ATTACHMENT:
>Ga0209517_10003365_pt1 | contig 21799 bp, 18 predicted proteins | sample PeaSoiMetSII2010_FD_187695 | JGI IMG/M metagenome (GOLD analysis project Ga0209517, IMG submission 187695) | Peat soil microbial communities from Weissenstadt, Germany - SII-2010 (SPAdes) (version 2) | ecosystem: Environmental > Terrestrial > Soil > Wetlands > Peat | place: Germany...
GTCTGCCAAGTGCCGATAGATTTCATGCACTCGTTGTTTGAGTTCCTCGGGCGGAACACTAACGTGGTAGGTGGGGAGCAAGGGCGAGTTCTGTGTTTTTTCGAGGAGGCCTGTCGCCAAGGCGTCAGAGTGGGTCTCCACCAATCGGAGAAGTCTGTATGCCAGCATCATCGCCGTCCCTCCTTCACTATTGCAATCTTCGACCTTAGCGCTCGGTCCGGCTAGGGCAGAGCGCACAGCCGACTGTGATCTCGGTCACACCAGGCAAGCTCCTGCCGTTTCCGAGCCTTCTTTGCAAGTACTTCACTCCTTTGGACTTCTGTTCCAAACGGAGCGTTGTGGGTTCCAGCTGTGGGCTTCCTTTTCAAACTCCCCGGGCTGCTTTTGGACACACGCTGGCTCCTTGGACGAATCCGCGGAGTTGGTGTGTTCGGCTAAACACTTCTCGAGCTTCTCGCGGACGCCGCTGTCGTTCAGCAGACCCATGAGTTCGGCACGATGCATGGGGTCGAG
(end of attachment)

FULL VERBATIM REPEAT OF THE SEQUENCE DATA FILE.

>Ga0209517_10003365_pt1 | contig 21799 bp, 18 predicted proteins | sample PeaSoiMetSII2010_FD_187695 | JGI IMG/M metagenome (GOLD analysis project Ga0209517, IMG submission 187695) | Peat soil microbial communities from Weissenstadt, Germany - SII-2010 (SPAdes) (version 2) | ecosystem: Environmental > Terrestrial > Soil > Wetlands > Peat | place: Germany...
GTCTGCCAAGTGCCGATAGATTTCATGCACTCGTTGTTTGAGTTCCTCGGGCGGAACACTAACGTGGTAGGTGGGGAGCAAGGGCGAGTTCTGTGTTTTTTCGAGGAGGCCTGTCGCCAAGGCGTCAGAGTGGGTCTCCACCAATCGGAGAAGTCTGTATGCCAGCATCATCGCCGTCCCTCCTTCACTATTGCAATCTTCGACCTTAGCGCTCGGTCCGGCTAGGGCAGAGCGCACAGCCGACTGTGATCTCGGTCACACCAGGCAAGCTCCTGCCGTTTCCGAGCCTTCTTTGCAAGTACTTCACTCCTTTGGACTTCTGTTCCAAACGGAGCGTTGTGGGTTCCAGCTGTGGGCTTCCTTTTCAAACTCCCCGGGCTGCTTTTGGACACACGCTGGCTCCTTGGACGAATCCGCGGAGTTGGTGTGTTCGGCTAAACACTTCTCGAGCTTCTCGCGGACGCCGCTGTCGTTCAGCAGACCCATGAGTTCGGCACGATGCATGGGGTCGAG